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OSU alumnus researching supernova explosions at Max Planck Institute for Nuclear Physics

Tuesday, March 19, 2024

Media Contact: Elizabeth Gosney | CAS Marketing and Communications Manager | 405-744-7497 |

Dr. Sudip Jana, an Oklahoma State University Department of Physics alumnus, has published new research exploring supernova explosions. A 2019 Ph.D. graduate, Jana is pursuing research at the Max Planck Institute for Nuclear Physics in Germany.

Dr. Sudip Jana
Dr. Sudip Jana

“My research focuses on what sort of physics we expect to learn from neutrinos,” Jana said. “This will highlight the big questions in neutrino physics and the impact of future experiments in answering these, including the complementarities among the experiments at the energy, lifetime, intensity and cosmic frontiers.” 

Jana is aiming to close the gap left by the Standard Model of Particle Physics through his research in neutrinos — the tiny, neutral and most abundant particle that has mass in the universe. Jana and his colleagues’ research will allow them to test other theories, particularly the theory of neutrino masses, with the goal of better understanding the universe.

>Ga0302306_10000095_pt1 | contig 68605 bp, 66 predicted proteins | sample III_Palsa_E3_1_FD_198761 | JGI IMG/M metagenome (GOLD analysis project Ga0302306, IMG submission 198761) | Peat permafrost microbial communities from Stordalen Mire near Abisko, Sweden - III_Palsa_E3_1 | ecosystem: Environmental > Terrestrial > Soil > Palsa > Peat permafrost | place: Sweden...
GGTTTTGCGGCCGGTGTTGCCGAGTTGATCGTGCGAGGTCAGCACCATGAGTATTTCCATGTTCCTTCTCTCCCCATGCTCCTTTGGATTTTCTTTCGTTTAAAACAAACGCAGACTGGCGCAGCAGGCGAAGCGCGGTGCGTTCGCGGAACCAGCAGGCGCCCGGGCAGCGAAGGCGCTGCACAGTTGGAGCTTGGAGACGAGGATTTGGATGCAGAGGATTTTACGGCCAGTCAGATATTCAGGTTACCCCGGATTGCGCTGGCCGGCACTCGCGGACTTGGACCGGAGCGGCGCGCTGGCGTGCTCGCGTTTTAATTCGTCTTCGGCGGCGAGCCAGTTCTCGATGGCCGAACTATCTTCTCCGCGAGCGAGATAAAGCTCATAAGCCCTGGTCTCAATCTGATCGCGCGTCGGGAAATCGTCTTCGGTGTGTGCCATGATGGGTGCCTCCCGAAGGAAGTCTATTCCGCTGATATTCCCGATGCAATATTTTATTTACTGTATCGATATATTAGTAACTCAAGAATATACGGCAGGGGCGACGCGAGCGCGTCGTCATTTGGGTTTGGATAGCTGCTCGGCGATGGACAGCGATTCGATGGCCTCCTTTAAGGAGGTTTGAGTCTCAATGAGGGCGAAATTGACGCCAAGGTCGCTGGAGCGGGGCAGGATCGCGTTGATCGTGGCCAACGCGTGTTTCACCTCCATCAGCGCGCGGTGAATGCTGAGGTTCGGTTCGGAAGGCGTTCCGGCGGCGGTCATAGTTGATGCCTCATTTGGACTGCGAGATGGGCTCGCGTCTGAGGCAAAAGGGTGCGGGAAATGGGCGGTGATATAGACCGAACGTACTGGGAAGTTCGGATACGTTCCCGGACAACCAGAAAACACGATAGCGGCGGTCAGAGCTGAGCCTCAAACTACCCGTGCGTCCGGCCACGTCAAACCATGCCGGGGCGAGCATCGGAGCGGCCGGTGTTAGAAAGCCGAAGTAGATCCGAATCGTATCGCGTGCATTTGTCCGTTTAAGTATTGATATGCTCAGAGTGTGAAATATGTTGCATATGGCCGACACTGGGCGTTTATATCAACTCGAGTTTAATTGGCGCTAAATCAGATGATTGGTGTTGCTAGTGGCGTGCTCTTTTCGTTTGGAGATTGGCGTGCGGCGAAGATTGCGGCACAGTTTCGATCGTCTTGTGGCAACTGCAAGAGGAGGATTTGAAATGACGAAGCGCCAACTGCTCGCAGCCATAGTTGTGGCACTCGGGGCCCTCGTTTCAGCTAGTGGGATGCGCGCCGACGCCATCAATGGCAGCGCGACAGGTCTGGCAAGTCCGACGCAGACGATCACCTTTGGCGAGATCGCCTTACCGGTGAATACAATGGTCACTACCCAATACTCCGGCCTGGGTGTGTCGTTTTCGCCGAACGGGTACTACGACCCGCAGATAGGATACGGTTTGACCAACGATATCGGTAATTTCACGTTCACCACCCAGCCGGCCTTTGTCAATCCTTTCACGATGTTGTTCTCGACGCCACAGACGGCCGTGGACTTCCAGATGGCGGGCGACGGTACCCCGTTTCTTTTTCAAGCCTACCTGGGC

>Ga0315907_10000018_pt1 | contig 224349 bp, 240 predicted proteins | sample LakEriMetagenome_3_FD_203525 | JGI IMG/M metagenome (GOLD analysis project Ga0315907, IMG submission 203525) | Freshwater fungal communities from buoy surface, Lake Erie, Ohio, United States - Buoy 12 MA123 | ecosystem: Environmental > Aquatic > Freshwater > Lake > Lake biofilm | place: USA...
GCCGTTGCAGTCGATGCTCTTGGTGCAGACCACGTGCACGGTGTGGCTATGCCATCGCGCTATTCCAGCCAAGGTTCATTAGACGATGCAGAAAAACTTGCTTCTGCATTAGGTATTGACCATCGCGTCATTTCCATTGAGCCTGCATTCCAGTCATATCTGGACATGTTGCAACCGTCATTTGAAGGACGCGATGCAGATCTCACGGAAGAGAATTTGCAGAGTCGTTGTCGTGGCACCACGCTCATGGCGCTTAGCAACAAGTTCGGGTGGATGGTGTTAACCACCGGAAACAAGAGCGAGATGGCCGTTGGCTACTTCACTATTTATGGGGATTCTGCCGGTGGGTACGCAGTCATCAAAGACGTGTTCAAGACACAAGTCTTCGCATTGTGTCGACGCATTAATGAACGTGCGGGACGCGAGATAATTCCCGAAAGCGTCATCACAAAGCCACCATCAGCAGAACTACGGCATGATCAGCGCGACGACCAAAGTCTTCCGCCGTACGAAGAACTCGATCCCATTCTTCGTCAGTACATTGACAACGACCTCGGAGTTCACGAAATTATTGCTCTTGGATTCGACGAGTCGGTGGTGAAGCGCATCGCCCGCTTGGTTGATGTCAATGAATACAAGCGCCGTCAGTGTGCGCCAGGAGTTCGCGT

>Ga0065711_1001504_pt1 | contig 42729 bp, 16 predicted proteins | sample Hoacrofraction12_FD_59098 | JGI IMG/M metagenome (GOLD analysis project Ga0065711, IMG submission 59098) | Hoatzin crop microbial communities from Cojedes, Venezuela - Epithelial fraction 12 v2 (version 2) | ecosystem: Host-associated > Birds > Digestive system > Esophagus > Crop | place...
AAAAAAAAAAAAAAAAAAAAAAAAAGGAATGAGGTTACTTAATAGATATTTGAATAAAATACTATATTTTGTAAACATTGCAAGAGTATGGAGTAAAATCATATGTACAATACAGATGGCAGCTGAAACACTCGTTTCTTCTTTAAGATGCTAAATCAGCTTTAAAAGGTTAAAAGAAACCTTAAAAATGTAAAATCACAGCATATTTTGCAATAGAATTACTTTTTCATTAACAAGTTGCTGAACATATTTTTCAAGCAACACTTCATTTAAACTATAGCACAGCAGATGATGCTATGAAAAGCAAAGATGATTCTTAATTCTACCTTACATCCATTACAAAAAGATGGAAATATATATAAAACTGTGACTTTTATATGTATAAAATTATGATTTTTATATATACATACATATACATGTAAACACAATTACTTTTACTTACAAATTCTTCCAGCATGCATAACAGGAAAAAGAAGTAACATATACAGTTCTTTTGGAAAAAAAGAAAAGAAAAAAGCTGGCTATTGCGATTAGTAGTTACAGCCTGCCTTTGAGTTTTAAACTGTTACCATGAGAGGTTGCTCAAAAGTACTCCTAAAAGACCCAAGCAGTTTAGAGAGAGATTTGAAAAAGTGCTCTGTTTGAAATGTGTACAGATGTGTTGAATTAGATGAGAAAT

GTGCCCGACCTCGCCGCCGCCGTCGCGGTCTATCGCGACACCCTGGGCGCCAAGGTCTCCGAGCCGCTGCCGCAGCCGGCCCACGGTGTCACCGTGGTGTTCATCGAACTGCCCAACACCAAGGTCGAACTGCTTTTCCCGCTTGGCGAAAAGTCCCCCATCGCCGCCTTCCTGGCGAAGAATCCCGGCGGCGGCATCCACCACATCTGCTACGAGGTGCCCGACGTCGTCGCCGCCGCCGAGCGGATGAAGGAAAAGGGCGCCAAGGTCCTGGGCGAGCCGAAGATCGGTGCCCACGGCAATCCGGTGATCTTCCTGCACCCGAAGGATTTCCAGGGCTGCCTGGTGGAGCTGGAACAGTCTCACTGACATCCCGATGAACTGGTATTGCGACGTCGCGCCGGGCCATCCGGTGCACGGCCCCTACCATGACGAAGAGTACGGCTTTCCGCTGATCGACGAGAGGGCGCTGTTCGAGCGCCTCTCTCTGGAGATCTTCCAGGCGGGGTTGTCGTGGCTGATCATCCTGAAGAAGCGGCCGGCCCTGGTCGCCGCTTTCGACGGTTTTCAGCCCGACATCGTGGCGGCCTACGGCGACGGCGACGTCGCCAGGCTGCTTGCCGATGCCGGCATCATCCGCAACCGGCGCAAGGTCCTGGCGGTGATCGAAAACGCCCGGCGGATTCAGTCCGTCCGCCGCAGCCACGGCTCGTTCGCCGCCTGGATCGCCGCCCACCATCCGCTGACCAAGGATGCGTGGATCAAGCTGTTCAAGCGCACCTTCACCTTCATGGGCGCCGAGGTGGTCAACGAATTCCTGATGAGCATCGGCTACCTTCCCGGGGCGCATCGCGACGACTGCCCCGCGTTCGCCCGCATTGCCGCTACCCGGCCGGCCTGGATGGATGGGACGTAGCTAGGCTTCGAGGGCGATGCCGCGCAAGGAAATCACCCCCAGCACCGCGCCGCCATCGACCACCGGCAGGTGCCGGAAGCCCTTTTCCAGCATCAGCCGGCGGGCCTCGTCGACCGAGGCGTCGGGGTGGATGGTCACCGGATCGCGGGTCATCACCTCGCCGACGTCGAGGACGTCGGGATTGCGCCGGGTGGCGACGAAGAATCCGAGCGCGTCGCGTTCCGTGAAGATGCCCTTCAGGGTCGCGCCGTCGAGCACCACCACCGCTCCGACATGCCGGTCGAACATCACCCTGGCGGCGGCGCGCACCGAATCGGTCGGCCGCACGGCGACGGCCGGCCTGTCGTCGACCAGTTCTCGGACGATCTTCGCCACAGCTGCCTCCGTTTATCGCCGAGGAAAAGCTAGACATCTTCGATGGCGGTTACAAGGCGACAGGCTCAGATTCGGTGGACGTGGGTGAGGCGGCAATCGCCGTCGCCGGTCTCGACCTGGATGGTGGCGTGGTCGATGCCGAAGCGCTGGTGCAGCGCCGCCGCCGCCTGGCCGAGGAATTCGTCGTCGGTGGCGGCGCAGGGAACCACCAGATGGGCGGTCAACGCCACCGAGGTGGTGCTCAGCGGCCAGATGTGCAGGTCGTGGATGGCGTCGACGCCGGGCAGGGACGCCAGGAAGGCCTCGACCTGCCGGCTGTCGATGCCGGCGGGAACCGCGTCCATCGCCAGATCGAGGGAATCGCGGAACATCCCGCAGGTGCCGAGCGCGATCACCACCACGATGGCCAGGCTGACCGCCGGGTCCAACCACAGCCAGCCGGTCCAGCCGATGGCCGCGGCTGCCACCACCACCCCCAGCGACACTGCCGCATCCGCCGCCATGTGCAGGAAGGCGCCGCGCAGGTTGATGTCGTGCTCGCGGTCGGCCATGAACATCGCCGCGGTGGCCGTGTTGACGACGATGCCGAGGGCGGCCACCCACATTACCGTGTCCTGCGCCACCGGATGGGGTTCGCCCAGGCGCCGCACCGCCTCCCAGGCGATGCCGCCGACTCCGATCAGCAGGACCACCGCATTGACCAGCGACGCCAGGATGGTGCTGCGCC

“I am driven by the ultimate ambition that the theory I put forth not only adds significant value but also transforms into a cornerstone of our understanding of nature,” Jana said. “There are strong theoretical and experimental indications for the existence of new physics.  

 “My primary focus is placed on theoretical and phenomenological aspects of neutrino physics, especially the theory of neutrino masses, model building, electromagnetic properties of the neutrino, neutrino interactions, CP violation in the neutrino sector, sterile neutrinos and the implications of the new physics associated with neutrinos.” 

Jana’s research paper “Resonances of Supernova Neutrinos in Twisting Magnetic Fields” was published March 5 in the Physical Review Letters. The paper investigates the role of neutrinos in the galaxy.  

“Personally, I am pleased with my sixth publication in PRL,” Jana said. “It's also noteworthy that Nobel Prize-winning papers have consistently appeared in PRL for 13 consecutive years.” 

Jana’s paper is available to read here. To learn more about the Department of Physics, visit their website.   

Story By: Erin Weaver, CAS Communications Coordinator |

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